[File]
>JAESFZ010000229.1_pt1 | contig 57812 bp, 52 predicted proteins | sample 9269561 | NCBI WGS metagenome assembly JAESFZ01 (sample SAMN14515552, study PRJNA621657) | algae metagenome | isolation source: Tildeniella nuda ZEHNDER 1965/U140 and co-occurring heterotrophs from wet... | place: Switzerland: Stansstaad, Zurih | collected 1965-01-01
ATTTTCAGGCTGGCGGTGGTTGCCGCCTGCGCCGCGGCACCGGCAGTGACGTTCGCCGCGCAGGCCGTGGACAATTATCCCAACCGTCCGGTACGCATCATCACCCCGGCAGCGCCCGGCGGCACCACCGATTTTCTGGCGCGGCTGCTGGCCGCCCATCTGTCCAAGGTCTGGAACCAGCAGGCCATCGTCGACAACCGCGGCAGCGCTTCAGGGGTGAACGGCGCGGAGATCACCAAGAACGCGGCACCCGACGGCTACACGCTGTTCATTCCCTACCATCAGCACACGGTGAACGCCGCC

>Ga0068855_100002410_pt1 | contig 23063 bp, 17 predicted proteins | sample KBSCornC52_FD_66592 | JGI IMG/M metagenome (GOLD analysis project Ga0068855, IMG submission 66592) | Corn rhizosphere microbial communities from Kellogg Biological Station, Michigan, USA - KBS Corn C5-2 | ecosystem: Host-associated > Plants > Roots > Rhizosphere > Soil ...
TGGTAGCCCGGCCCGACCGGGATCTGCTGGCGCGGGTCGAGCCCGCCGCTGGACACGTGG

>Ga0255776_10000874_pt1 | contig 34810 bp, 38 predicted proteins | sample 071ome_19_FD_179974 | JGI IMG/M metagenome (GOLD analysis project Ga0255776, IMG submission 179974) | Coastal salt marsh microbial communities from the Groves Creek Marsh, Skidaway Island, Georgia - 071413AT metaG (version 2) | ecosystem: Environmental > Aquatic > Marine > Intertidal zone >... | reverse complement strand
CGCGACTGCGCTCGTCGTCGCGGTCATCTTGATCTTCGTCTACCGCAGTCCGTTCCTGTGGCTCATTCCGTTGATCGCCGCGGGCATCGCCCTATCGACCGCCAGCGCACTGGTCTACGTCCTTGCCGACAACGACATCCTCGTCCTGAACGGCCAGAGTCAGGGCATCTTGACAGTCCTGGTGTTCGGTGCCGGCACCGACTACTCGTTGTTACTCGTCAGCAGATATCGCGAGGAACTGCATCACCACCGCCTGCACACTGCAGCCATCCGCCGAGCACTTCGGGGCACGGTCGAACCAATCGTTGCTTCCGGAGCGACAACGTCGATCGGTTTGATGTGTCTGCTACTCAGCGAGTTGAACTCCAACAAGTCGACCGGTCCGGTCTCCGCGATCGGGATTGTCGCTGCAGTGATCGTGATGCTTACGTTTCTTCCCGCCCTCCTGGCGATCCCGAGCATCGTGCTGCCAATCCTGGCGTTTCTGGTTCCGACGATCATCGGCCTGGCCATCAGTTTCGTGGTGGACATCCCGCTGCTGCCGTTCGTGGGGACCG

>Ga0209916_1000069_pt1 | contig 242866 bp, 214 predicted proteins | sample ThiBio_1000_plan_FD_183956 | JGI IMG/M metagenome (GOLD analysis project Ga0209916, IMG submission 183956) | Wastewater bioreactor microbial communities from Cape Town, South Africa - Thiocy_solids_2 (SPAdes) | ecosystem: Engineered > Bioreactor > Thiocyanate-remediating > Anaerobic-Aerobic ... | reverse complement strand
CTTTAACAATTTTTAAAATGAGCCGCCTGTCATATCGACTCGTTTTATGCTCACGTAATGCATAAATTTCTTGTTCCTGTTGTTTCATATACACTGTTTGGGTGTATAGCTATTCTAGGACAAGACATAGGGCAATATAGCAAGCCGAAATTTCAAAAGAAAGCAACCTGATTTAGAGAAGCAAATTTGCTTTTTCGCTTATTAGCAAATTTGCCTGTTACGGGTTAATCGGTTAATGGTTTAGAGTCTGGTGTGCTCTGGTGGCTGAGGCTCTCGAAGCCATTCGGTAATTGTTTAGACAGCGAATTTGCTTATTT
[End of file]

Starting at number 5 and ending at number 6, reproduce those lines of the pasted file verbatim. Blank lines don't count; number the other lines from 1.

>Ga0255776_10000874_pt1 | contig 34810 bp, 38 predicted proteins | sample 071ome_19_FD_179974 | JGI IMG/M metagenome (GOLD analysis project Ga0255776, IMG submission 179974) | Coastal salt marsh microbial communities from the Groves Creek Marsh, Skidaway Island, Georgia - 071413AT metaG (version 2) | ecosystem: Environmental > Aquatic > Marine > Intertidal zone >... | reverse complement strand
CGCGACTGCGCTCGTCGTCGCGGTCATCTTGATCTTCGTCTACCGCAGTCCGTTCCTGTGGCTCATTCCGTTGATCGCCGCGGGCATCGCCCTATCGACCGCCAGCGCACTGGTCTACGTCCTTGCCGACAACGACATCCTCGTCCTGAACGGCCAGAGTCAGGGCATCTTGACAGTCCTGGTGTTCGGTGCCGGCACCGACTACTCGTTGTTACTCGTCAGCAGATATCGCGAGGAACTGCATCACCACCGCCTGCACACTGCAGCCATCCGCCGAGCACTTCGGGGCACGGTCGAACCAATCGTTGCTTCCGGAGCGACAACGTCGATCGGTTTGATGTGTCTGCTACTCAGCGAGTTGAACTCCAACAAGTCGACCGGTCCGGTCTCCGCGATCGGGATTGTCGCTGCAGTGATCGTGATGCTTACGTTTCTTCCCGCCCTCCTGGCGATCCCGAGCATCGTGCTGCCAATCCTGGCGTTTCTGGTTCCGACGATCATCGGCCTGGCCATCAGTTTCGTGGTGGACATCCCGCTGCTGCCGTTCGTGGGGACCG